It has been a great year – a year that certainly holds promise for reduced burden of disease-related suffering in our country. At the national level, the NDPS Act has been amended, though the state rules are yet to be announced. The National Program in Palliative Care is slowly making progress. Many people stood with us in this difficult journey, and no words are enough to express our gratitude.
This year, Pallium India organized a task force to create curricula for MBBS and Nursing undergraduate education and also for training of doctors, so that they can qualify to man Recognized Medical Institutions for stocking and dispensing opioids. Palliative care enthusiasts from different parts of the country came together to make this happen. To them also, our heartfelt gratitude.
There have been many more exciting events this year which made us feel that our efforts are closer to bearing fruit, though the path forward is long and hard. For everyone who supported the work, for everyone who helped to lay this foundation on which we have to build our future work, for everyone who continues to stand by us, Thank You very much!
Merry Christmas. Happy New Year.
Following our representations, a technical committee of the Department of Health in April 2013 recommended that the ban be withdrawn conditionally. A year and a half later, the ban continues to remain in force. The result: people are forced to use the several-times-more-expensive alternatives.
While action is delayed, poor families starve because all available resources go towards the purchase of the fearfully expensive painkiller, now the only one available to most people in a country where less than 1% of the needy have access to morphine.
We understand from the Ministry of Health that officials are concerned with the stories of abuse of the drug, especially in North-Eastern states. The Ministry asked for our arguments against this fear. Tramadol is as prone to misuse as Dextropropoxyphene.
Those of you who would like to do something against this unjust ban, please write with your arguments to the Secretary of Health, Ministry of Health and Family Welfare, Nirman Bhavan, C-Wing, New Delhi- 110001.
The conclusions from the paper are:
“Although rare, Tramadol-induced hypoglycemia is a potentially fatal adverse event.”
Did you notice – palliative care – that’s the catch! Let us make note of the fact that at the Medical Tourism Congress, it had to be a voice from abroad that had to mention palliative care. Isn’t it rather clear that the need for palliative care is not felt by the healthcare industry at large, in India?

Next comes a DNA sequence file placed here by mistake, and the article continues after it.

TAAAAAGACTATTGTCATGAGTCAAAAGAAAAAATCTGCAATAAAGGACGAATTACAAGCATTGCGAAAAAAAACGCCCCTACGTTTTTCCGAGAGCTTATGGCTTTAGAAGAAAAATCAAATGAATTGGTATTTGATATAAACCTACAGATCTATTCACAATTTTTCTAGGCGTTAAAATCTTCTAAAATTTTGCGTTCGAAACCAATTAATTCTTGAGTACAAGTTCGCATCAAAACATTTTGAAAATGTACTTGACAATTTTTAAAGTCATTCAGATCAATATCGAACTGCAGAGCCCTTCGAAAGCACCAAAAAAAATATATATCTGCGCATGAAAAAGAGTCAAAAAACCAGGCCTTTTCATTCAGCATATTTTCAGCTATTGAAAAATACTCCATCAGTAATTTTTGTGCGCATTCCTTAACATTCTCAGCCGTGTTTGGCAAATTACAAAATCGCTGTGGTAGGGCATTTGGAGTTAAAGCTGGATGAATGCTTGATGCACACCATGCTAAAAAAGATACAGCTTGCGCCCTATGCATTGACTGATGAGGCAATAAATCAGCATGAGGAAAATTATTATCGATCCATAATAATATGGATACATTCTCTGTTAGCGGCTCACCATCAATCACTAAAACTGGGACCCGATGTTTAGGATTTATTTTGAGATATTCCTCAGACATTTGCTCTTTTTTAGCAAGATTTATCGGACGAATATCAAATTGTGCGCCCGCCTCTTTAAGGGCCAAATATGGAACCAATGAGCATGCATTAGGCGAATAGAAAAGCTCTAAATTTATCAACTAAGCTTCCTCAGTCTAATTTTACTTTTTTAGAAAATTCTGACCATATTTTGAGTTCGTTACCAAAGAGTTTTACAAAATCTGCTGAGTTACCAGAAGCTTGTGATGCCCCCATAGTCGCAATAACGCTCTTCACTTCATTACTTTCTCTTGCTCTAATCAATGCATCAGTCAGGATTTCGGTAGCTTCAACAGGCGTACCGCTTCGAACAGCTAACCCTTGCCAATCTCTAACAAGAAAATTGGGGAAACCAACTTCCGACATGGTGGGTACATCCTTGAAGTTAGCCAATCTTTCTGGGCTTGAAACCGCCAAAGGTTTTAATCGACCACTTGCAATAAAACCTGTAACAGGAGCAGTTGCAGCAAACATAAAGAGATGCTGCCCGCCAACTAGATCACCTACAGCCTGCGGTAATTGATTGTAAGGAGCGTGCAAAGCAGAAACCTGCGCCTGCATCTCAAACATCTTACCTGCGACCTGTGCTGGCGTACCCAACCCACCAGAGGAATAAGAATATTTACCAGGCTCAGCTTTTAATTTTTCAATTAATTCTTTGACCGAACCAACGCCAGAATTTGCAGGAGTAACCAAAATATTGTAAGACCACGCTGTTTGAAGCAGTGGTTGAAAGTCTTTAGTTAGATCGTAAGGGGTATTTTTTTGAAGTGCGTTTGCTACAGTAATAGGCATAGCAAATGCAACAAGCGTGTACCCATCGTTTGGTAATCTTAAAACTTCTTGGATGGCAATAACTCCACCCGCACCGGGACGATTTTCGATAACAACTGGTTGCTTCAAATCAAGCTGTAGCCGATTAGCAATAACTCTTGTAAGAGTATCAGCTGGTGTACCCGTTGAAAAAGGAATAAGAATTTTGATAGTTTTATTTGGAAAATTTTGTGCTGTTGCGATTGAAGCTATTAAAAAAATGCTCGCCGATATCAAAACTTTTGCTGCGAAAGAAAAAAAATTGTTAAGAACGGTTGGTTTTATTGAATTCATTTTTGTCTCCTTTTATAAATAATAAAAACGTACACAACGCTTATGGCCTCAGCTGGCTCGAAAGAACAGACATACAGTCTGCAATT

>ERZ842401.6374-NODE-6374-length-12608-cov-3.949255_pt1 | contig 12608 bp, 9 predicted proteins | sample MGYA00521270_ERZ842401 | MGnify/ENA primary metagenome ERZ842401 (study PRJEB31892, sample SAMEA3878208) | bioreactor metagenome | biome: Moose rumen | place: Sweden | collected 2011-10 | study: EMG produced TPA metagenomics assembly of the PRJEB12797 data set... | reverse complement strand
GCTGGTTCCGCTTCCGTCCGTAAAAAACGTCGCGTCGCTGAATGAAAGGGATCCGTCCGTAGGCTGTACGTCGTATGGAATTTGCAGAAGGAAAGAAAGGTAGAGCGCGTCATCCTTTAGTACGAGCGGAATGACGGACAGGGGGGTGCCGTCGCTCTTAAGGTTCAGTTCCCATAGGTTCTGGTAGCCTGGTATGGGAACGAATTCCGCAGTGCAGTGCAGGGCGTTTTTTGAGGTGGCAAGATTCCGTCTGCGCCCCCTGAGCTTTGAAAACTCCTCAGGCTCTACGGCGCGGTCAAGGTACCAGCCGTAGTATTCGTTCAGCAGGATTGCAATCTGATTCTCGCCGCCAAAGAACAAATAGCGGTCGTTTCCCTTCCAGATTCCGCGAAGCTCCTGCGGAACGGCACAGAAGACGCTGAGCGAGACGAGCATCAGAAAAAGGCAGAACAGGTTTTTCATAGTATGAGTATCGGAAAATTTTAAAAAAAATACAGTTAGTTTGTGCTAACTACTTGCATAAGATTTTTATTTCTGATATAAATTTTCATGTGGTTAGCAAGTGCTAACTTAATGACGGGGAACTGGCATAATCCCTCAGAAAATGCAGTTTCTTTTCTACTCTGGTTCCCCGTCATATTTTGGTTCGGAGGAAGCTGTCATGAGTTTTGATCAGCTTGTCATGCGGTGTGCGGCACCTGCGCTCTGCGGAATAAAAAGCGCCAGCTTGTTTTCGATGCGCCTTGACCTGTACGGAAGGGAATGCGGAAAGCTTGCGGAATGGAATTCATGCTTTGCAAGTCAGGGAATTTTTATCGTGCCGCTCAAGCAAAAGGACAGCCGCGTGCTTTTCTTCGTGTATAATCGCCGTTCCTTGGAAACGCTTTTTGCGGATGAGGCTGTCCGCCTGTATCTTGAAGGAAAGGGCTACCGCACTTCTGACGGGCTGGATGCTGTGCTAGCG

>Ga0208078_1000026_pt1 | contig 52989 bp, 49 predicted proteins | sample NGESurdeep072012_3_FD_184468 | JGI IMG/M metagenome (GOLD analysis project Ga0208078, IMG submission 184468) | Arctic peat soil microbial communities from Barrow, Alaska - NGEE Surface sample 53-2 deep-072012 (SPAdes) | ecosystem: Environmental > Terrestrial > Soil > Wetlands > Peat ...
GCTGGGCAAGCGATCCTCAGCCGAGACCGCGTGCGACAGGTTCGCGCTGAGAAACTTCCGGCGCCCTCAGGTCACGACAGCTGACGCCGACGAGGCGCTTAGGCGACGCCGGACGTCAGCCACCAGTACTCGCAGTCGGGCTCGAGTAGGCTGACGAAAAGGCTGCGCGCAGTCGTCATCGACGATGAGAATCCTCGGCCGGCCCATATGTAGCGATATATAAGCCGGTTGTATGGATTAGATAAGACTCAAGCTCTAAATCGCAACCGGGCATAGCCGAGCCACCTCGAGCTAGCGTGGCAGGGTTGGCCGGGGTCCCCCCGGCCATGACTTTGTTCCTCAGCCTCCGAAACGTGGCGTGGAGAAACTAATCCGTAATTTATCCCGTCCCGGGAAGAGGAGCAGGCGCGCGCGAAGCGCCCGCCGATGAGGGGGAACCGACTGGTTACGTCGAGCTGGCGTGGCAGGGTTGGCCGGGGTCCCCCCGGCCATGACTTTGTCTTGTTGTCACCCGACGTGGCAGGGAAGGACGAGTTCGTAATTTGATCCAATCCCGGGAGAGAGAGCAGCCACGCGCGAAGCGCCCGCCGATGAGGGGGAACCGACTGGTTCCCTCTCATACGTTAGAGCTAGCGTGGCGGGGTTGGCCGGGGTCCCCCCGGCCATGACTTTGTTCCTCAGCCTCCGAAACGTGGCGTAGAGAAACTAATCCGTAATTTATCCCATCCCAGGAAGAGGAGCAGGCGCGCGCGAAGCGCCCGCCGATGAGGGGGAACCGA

Please look at Dr Esther Munyoro’s message in Pallium India’s Newsletter (October 2013, Parting Shot). Dr Esther came to India for her aunt’s treatment and she says, “Even in a country with such advanced medical care, patients do not have physical pain adequately addressed.” She asks, “In a country that has a robust medical healthcare system with evidence-based practice why is pain not adequately dealt with?”
Food for thought, indeed.
– Mark Reid, M.D.
This quote reminds us of a story told by Dr Richard Lamerton, who was Dr Cicely Saunders’ first assistant and the World’s second palliative care physician, in his book, East End Doctor. Richard was called to see a patient in the middle of the night. He arrived to find that the patient had vomited all over the living room floor. She was now apparently all right, and resting comfortably. There was little medical attention that was needed at that time. Richard got a bucket and a mop and cleaned up the living room floor, and left.
Maybe, Mark Reid and Richard Lamerton teach a lesson to every one of us who ask, “Is that the duty of a doctor?” or “Is that the duty of a social worker?” They remind us that more than a doctor or a nurse or a social worker, each one of us is a human being and, if we are unable to do what is most needed at that time, we are failing, both as human beings and professionals.
This train of thought leads us to congratulate nurses in palliative care to whom this sort of thing seems to come so naturally. Like the time when our nurse Jaya and colleagues found an elderly person in a home, very unclean and with ants crawling over the foot. The wife, partially blind, was staggering around, doing essential chores. Jaya and colleagues left their nursing and medicine kits, fetched some water and towels, and cleaned up the man and the bed, before they left.
Jaya and all nurses in palliative care, with Max Reid and Richard Lamerton, you also teach us the value and dignity of our profession and the true meaning of health care.